And Rene Auberjonois was watching from the back. He didn't happen to be in this one. It was me, and Barney was the assistant, and the bank manager was Chris Plummer. And at one point, Rene suggested that I get up on the desk and start… [she mimes having a fit]. Well, it worked like a charm.
SD: And you won a Tony Award.
FS: Yes, I did! Thanks to Rene Auberjonois.
SD: A few years later, you did another seminal production on Broadway, Equus, as Alan's mother, Mrs. Strang. Was that Anthony Perkins playing [Alan's] psychiatrist?
FS: First it was Tony Hopkins, then it was Tony Perkins, then it was Richard Burton, and then Tony Perkins came back.
John Dexter directed it, and he had directed it in London. Peter Firth had played the part of Alan Strang in London, and he came here to do it with his beautiful blond curls.
At one point, Richard Burton came in. They wanted him for the movie, so he was gonna do the play for a while, which was sensible. But John Dexter threw him into a Saturday matinee. I don't think he'd had two weeks yet of rehearsal. At one point, in my scene with the doctor, I had to get from my seat onto the stage, it was like a little boxing ring, to talk to the doctor. And at one point Richard just didn't remember the line and went into another scene. I started to step back into my chair because he had finished my scene, and I got back and felt Marian [Seldes'] hand on my knee, like, "What are we gonna do?" And I jumped back onto the stage and said, "Doctor, doctor, there was one more thing I had to tell you!"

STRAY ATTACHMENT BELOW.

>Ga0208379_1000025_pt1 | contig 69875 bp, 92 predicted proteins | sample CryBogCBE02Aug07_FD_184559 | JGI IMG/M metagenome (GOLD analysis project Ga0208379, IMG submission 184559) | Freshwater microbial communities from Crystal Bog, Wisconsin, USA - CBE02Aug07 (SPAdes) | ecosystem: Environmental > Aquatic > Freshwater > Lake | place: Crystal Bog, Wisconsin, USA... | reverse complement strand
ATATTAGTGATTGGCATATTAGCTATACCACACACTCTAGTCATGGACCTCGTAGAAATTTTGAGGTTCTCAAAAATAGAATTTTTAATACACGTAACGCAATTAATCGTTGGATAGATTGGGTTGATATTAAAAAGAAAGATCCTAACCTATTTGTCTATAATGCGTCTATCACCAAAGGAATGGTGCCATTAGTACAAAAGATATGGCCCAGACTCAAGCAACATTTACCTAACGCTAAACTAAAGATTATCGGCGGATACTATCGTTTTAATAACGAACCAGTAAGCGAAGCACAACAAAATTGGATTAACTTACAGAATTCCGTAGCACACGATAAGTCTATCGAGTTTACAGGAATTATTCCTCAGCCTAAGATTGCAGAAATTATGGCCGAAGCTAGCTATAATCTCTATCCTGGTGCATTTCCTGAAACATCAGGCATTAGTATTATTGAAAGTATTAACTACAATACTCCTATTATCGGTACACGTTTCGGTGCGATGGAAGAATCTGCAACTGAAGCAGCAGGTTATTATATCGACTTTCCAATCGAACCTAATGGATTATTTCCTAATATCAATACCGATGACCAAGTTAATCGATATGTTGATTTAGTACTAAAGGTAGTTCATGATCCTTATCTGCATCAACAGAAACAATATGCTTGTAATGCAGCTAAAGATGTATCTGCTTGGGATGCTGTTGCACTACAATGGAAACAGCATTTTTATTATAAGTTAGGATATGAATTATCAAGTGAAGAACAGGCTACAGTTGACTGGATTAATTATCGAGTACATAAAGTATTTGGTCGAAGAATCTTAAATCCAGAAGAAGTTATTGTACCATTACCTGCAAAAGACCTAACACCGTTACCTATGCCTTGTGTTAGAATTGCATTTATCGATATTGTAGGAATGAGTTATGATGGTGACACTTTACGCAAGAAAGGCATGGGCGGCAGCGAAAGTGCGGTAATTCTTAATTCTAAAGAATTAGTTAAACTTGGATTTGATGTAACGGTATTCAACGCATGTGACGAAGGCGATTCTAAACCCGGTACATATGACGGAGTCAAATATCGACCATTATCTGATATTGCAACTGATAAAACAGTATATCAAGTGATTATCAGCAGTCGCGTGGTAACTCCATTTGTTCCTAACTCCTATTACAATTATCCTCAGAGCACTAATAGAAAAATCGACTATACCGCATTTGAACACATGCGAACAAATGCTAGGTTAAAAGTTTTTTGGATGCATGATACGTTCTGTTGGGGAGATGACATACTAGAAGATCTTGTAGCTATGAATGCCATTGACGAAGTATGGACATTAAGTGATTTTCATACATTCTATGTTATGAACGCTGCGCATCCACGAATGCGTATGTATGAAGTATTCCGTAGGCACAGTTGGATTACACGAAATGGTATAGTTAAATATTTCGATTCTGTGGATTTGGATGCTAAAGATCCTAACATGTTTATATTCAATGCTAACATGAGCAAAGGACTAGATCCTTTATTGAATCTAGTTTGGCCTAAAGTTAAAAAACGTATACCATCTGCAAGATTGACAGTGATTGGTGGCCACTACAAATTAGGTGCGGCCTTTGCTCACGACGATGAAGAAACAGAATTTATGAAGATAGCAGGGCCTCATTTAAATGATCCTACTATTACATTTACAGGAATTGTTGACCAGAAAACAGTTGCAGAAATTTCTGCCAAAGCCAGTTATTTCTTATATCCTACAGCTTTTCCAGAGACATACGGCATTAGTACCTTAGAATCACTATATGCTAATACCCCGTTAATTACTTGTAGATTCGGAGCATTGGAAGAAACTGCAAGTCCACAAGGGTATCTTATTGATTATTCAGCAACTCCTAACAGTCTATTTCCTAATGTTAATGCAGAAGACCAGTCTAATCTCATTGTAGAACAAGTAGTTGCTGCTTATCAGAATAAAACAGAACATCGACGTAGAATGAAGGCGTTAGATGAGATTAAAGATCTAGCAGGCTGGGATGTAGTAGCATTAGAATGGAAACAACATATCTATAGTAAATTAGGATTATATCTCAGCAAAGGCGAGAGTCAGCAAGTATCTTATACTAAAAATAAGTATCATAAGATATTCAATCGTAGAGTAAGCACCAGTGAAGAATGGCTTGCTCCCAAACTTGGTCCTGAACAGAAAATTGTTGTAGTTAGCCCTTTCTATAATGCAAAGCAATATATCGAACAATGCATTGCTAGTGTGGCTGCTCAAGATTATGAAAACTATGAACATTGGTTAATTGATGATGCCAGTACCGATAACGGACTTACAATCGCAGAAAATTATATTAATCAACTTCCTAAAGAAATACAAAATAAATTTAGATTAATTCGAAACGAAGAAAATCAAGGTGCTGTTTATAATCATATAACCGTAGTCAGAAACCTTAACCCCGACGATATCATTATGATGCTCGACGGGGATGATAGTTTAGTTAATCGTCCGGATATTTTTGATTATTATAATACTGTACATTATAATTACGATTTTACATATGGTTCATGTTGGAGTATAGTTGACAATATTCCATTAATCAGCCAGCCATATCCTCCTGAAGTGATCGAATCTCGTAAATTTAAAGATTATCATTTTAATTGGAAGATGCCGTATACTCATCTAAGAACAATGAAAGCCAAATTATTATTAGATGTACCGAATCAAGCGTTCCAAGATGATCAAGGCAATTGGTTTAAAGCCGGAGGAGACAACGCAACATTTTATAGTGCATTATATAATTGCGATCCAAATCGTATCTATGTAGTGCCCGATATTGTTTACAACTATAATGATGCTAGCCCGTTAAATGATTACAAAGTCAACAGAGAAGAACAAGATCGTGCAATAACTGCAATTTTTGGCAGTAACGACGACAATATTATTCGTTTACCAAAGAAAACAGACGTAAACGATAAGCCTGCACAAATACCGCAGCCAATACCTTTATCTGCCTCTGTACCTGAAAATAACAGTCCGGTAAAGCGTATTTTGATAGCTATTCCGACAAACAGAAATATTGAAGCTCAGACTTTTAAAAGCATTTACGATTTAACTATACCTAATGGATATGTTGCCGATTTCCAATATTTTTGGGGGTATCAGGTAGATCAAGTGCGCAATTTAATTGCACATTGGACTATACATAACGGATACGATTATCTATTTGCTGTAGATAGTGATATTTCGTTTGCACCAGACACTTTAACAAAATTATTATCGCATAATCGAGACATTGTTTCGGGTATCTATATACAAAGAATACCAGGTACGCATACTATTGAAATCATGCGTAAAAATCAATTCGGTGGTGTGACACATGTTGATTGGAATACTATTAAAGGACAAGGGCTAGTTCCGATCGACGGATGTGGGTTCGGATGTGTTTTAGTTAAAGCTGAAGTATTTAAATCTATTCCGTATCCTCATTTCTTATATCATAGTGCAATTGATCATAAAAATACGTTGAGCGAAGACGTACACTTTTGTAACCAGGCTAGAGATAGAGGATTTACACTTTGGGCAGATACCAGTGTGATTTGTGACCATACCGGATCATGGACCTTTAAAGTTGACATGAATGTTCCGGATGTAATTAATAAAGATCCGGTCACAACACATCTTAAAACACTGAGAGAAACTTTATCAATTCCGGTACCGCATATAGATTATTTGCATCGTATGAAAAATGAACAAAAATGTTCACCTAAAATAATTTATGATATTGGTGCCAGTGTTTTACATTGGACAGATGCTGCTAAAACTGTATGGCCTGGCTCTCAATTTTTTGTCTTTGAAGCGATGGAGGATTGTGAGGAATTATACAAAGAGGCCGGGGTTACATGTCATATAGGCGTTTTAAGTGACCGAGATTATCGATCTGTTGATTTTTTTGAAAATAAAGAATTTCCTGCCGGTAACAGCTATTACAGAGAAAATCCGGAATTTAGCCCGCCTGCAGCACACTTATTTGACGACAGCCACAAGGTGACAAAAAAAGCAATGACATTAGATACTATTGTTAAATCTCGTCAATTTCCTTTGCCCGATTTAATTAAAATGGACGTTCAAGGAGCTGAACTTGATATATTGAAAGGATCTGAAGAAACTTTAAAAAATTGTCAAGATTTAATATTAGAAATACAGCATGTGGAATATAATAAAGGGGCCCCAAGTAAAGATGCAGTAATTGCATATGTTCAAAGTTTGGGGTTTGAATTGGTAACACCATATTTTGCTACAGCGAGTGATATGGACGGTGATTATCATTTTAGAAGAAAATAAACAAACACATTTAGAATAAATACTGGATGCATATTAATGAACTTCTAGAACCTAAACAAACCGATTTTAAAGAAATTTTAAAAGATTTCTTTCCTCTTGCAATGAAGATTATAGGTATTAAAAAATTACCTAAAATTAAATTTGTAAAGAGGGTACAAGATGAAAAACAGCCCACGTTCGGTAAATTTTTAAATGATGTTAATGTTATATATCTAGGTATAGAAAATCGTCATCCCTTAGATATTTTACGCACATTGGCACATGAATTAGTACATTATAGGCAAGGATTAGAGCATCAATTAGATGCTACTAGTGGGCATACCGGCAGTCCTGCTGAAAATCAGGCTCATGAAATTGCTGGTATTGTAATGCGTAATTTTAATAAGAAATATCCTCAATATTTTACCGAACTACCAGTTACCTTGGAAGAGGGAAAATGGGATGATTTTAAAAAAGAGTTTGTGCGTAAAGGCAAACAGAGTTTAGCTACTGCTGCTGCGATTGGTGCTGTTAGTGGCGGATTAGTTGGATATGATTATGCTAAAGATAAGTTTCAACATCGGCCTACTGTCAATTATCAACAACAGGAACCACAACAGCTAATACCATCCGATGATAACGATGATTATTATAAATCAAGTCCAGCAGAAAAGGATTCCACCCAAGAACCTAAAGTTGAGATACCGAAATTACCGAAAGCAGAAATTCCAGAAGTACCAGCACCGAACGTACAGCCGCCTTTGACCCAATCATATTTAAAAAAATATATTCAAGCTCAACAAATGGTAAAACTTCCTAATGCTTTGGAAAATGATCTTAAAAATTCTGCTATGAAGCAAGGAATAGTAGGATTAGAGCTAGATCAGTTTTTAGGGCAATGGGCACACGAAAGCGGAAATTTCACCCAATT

Richard was so cute afterward. He wrote the entire cast a letter and posted it on the bulletin board, apologizing to one after another. "One: I apologize to Frances, who had to come onto the stage again." Everybody just loved him. He was such a sweet guy.
SD: And that production was a hit. It ran for almost three years.
FS: The wonderful thing about that production was its theatricality. I think several of the reviews mentioned that as a story, it was a psychological thriller. It wasn't all that new in its concept. But John Dexter made it into what it became.
SD: You also did that wonderful production of The Heiress in 1995 with Cherry Jones.
FS: When we took it to the Ahmanson in Los Angeles, Cherry and I had spent one afternoon doing a play reading, so I guess we were tired. And at one point we both had to go up the stairs. And you couldn't hang on to anything. The wallpaper was just beautiful flocked fabric. There was no wall, but it looked like a wall. And the banister was small. Cherry went halfway up and lost her footing and fell onto me, and we both landed at the bottom of the stairs. The curtain closed, and Cherry, in her costume, went out and said, "I just want to tell you all that Frannie is fine. We're going to continue." Well, I didn't get a single laugh in the second act! Everybody was thinking, "Is she really okay?"